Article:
The factors that contribute to this change are complex and interconnected, but the main reason for this shift is that we’ve replaced the diversity of foods we used to eat with monodiets of megacrops, funneling our resources and energy into the cultivation of megafields of cereals, soy and palm oil. As farmers from all over the world move toward growing genetically uniform, high-yielding crops, local varieties have dwindled or disappeared altogether. That is why we are now facing one of the most radical shifts we have ever seen in what and how we eat — and in what we’ll have the ability to eat in the future.

According to the Food and Agriculture Organization of the United Nations (FAO), 95 percent of the world’s calories now come from 30 species. Of 30,000 edible plant species, we cultivate about 150. And of the more than 30 birds and mammals we’ve domesticated for food, only 14 animals provide 90 percent of the food we get from livestock. The loss is staggering: Three-fourths of the world’s food comes from just 12 plants and five animal species.

While those numbers are rough estimates, they speak to a startling trend: We rely on fewer species and varieties for food and drink, a treacherous way to sustain what we need to survive. It’s dangerous for the same reason investment experts tell us to diversify our financial holdings: Putting all our eggs in one basket (either figuratively or literally) increases risk.

A reduction in agrobiodiversity places us in an increasingly vulnerable position, where warming temperatures or a single pest or disease could severely compromise what we grow, raise and eat. This was, in part, the cause of the Irish potato famine of the 1840s, when one-third of the population was dependent on potatoes for food and one-eighth of the population (about 1 million people) died when a disease known as potato blight ravaged the crop. It has also contributed to Southern corn leaf blight, which wiped out one-fourth of American corn in 1970. And now it exacerbates the proliferation of wheat rust, known as the “polio of agriculture,” which is threatening 90 percent of African wheat.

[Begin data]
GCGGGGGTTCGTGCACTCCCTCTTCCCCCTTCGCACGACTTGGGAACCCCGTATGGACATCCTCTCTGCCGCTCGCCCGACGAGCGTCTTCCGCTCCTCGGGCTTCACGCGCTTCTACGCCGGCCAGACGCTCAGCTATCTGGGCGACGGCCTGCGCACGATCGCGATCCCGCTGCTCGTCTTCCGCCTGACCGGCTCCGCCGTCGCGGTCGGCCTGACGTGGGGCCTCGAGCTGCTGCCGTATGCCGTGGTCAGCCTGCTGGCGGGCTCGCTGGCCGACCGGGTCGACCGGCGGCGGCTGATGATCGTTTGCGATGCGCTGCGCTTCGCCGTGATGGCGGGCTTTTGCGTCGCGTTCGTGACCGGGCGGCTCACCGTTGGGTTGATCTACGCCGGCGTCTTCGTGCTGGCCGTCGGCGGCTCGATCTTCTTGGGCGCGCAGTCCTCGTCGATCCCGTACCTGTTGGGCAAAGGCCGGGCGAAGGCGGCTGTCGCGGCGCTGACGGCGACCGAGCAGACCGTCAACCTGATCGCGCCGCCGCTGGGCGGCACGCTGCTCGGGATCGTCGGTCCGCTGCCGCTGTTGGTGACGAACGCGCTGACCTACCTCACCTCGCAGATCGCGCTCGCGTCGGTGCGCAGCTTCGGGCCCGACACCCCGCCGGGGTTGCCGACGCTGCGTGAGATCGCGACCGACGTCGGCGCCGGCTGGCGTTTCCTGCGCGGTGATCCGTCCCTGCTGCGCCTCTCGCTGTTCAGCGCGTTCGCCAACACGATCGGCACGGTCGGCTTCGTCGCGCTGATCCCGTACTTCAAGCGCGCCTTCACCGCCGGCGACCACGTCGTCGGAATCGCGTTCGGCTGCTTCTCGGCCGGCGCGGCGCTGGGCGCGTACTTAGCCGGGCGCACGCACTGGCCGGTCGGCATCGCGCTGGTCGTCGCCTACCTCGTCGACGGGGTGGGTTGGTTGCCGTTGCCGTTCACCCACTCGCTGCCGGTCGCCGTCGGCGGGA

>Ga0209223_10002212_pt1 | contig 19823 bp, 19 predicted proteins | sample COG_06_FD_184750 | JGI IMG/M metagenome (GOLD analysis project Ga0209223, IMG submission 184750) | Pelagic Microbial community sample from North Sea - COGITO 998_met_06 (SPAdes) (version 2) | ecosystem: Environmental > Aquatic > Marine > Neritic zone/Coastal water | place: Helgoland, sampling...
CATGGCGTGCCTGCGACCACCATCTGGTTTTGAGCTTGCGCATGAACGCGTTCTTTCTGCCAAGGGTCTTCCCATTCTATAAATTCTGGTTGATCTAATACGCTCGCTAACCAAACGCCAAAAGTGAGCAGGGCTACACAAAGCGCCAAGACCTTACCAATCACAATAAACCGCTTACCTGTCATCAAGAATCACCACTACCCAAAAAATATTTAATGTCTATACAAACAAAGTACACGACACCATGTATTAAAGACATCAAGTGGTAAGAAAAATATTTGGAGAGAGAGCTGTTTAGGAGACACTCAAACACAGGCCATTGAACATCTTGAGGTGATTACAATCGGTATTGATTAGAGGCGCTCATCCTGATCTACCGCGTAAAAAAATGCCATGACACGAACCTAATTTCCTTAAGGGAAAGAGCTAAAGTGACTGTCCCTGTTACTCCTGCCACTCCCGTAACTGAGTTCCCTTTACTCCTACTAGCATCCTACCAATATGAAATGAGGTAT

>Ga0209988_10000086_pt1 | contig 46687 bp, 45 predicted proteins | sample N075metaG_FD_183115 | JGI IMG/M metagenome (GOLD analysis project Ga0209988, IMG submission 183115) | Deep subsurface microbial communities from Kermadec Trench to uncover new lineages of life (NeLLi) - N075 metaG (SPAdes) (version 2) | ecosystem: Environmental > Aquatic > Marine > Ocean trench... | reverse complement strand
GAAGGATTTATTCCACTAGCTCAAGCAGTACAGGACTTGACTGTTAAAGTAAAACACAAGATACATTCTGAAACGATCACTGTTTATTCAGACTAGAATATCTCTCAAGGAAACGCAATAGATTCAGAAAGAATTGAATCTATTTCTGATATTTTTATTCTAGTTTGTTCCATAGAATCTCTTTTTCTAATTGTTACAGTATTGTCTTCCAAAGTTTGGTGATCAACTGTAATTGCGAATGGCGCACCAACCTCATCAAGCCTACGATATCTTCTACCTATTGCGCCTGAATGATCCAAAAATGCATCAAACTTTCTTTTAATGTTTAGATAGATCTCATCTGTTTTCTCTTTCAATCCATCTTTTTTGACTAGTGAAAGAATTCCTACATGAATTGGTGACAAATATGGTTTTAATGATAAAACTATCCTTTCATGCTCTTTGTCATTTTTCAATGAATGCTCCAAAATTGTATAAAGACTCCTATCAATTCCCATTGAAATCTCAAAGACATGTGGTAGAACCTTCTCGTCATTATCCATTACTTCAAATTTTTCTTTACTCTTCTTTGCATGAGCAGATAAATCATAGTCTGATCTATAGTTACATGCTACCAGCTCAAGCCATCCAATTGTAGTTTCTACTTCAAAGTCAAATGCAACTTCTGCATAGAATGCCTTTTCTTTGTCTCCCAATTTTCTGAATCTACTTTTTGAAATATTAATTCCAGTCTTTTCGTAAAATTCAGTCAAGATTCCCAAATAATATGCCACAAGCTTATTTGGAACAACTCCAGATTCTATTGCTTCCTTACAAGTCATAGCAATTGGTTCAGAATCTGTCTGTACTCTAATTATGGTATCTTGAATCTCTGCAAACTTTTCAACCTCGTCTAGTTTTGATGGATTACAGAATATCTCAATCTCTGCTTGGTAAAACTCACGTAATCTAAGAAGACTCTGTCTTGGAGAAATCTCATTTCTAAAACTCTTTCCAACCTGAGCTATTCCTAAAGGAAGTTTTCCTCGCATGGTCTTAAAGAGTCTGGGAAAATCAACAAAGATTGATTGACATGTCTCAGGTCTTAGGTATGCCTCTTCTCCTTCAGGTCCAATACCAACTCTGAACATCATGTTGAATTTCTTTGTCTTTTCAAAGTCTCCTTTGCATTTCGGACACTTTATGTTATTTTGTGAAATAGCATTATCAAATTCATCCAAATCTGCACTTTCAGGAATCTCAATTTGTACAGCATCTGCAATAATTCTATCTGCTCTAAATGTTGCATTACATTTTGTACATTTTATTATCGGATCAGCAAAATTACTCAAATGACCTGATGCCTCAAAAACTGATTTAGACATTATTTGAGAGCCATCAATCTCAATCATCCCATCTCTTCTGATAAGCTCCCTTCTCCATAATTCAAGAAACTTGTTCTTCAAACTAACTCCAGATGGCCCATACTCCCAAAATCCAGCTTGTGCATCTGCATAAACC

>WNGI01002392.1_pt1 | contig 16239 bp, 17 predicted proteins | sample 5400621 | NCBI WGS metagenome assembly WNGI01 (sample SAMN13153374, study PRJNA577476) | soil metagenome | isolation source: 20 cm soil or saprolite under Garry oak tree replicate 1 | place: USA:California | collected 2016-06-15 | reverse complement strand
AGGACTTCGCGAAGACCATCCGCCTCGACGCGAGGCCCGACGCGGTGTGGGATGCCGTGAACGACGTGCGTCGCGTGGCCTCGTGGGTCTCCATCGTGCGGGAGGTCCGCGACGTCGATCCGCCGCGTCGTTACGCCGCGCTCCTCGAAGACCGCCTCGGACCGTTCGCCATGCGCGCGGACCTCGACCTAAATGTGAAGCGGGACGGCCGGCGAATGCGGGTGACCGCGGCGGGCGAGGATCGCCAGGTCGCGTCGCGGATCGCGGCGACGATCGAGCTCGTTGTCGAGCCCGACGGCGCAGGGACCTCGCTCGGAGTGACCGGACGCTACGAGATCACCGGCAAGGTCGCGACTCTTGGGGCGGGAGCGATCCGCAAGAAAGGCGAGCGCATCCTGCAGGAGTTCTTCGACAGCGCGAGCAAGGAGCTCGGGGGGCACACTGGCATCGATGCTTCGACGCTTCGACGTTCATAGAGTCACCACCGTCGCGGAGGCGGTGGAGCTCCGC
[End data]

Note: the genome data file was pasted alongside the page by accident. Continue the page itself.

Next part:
Crop scientists in Kenya examine wheat for rust — a condition threatening 90 percent of African wheat — at the Kenya Agricultural Research Institute’s station near the village of Njoro. (Sharon Schmickle/For The Washington Post)

It’s why plant geneticists are working around the clock to develop a new type of banana to replace the Cavendish, a variety that was introduced when the soil fungus Fusarium oxysporum in the 1950s, wiped out the Gros Michel, the banana that used to be the one on store shelves. Those Cavendishes are now succumbing to Tropical Race 4, a strain of the same fungus that decimated the Gros Michel.

No matter where you live, you have the memory of something you used to eat that is no longer a part of your diet — something your grandmother used to make, something a small shop used to carry. Something you have lost. This extinction is a process; it happens one meal at a time.

Fortunately, a lot of these changes have occurred in the past few decades, which means they can change again. That is, of course, as long as we sustain the diversity found in the wild, on farms and in stored collections that contain the traits we might need now or in the future: immunity to a disease, greater adaptation to a changing climate, the possibility of higher yields or greater nutritional value — and delicious taste.

But in order to support this diversity and facilitate change, we have to start to think differently about the food in our fields and on our plates, and be more discriminating about its sources. “How do we buck the system just a little bit?” Colin Khoury asks. “Think of oil. We’re definitely eating more of it: soybean oil, then palm oil — much more than other oils around the world. Although it isn’t immediately obvious that eating olive oil would be radical, in the big picture that’s exactly what it is. Eating olive oil is now a radical act. Eating anything that’s not rice, wheat, corn, soy or palm oil is radical.”

The revolution starts here, on our plates, by looking at the pillars of our own diets and by making simple changes. The way to take back this power for ourselves is to understand why we eat what we eat. And to understand what we’re losing — so we know what to reclaim.

Reprinted with permission by HarperOne, a division of HarperCollinsPublishers. Sethi is a journalist and educator focused on food, sustainability and social change.